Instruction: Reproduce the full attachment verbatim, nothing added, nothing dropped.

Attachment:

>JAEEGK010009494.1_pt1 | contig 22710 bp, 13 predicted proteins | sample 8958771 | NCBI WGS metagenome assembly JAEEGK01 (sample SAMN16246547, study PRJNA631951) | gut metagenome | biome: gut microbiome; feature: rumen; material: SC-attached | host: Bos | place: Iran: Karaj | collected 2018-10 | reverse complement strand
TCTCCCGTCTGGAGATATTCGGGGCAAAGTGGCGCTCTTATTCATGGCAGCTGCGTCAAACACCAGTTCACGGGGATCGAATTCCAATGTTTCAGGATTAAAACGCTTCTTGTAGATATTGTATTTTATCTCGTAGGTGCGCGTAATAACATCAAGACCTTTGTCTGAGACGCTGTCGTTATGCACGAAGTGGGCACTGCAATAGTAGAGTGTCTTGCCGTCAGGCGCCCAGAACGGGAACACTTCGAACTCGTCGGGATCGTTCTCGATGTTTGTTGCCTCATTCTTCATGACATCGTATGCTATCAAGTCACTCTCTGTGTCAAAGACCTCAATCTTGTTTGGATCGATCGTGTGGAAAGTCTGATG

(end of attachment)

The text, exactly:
>JAEEGK010009494.1_pt1 | contig 22710 bp, 13 predicted proteins | sample 8958771 | NCBI WGS metagenome assembly JAEEGK01 (sample SAMN16246547, study PRJNA631951) | gut metagenome | biome: gut microbiome; feature: rumen; material: SC-attached | host: Bos | place: Iran: Karaj | collected 2018-10 | reverse complement strand
TCTCCCGTCTGGAGATATTCGGGGCAAAGTGGCGCTCTTATTCATGGCAGCTGCGTCAAACACCAGTTCACGGGGATCGAATTCCAATGTTTCAGGATTAAAACGCTTCTTGTAGATATTGTATTTTATCTCGTAGGTGCGCGTAATAACATCAAGACCTTTGTCTGAGACGCTGTCGTTATGCACGAAGTGGGCACTGCAATAGTAGAGTGTCTTGCCGTCAGGCGCCCAGAACGGGAACACTTCGAACTCGTCGGGATCGTTCTCGATGTTTGTTGCCTCATTCTTCATGACATCGTATGCTATCAAGTCACTCTCTGTGTCAAAGACCTCAATCTTGTTTGGATCGATCGTGTGGAAAGTCTGATG